A good meta description will take the space available and will primarily cover a value proposition. A value proposition in the SERPs is essentially just explaining why the user should visit your page. Normally, it’s difficult enough to fit a value proposition as well as a description of the content into the 165 characters available. Now, since you have twice the amount of space, you have more room to cover everything you want to cover.
As for a hard call to action, you want to be careful with these. If your description sounds too much like an ad, people are going to skip over it the same way they skip over ads. They’ll assume the content is also going to be largely advertorial rather than valuable. Your call to action needs to be rolled into the value proposition. It’s not “come here to benefit us”, it’s “come here for your own sake.”
I mentioned this in passing up at the top, but it’s worth stating up front. Any SEO app or plugin you use for your site, be it Yoast or All In One or a special plugin for WooCommerce or something for Joomla or whatever else, needs to be unlimited. Many of these plugins have actual character limits on the meta description box specifically so that you understand how little space you have while writing a description.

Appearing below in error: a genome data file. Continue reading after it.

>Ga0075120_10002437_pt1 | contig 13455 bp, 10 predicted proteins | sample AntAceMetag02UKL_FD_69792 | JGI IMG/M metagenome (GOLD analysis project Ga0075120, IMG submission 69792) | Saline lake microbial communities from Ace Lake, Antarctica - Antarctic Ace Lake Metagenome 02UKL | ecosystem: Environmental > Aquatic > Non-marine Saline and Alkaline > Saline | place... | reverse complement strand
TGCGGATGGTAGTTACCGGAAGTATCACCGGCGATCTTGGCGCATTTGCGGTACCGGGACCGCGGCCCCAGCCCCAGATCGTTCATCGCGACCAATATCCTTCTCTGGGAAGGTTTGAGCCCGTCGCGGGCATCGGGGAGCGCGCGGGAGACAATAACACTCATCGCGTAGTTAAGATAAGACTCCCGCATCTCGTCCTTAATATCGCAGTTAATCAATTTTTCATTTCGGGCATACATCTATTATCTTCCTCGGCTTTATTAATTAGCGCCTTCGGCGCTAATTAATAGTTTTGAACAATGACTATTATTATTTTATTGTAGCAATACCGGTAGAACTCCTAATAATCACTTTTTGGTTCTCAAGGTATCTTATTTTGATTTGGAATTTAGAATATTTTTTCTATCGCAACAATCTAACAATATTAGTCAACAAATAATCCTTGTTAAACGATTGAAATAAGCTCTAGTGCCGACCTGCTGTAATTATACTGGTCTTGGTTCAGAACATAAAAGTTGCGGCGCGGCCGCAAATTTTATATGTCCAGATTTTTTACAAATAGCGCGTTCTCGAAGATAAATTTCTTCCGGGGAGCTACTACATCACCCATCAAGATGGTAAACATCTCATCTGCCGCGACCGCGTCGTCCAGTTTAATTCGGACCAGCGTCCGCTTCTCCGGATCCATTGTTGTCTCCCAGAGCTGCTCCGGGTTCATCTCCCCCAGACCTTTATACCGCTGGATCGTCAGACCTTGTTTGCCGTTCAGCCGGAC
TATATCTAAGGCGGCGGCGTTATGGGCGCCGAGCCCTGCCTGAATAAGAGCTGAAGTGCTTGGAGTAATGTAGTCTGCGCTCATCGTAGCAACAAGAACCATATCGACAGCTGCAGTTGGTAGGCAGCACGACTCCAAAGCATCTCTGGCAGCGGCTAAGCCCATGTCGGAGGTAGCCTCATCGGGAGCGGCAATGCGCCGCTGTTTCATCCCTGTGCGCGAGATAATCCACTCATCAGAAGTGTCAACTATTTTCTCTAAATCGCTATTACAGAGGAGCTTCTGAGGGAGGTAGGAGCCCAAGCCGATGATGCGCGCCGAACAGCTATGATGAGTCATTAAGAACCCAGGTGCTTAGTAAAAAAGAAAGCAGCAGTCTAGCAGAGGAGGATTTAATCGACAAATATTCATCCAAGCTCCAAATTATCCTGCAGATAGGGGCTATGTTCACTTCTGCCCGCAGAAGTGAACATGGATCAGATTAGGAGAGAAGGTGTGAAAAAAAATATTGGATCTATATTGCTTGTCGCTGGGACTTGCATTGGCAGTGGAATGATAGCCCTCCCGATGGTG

The idea is solid, and for a decade or more it has worked just fine. As long as users are hard-limited in the space they have, they won’t run over and truncate themselves. However, now that the character limit has changed, that means any app or plugin that has a hard limit will need to be updated. This is fine for a plugin like Yoast that is well maintained. It’s less fine for older, niche, or abandoned plugins.
So with all of the above information in hand, what should you actually do about the increased character limit? Here’s what I would recommend.
And, of course, keep an eye on any future changes Google makes to their snippets.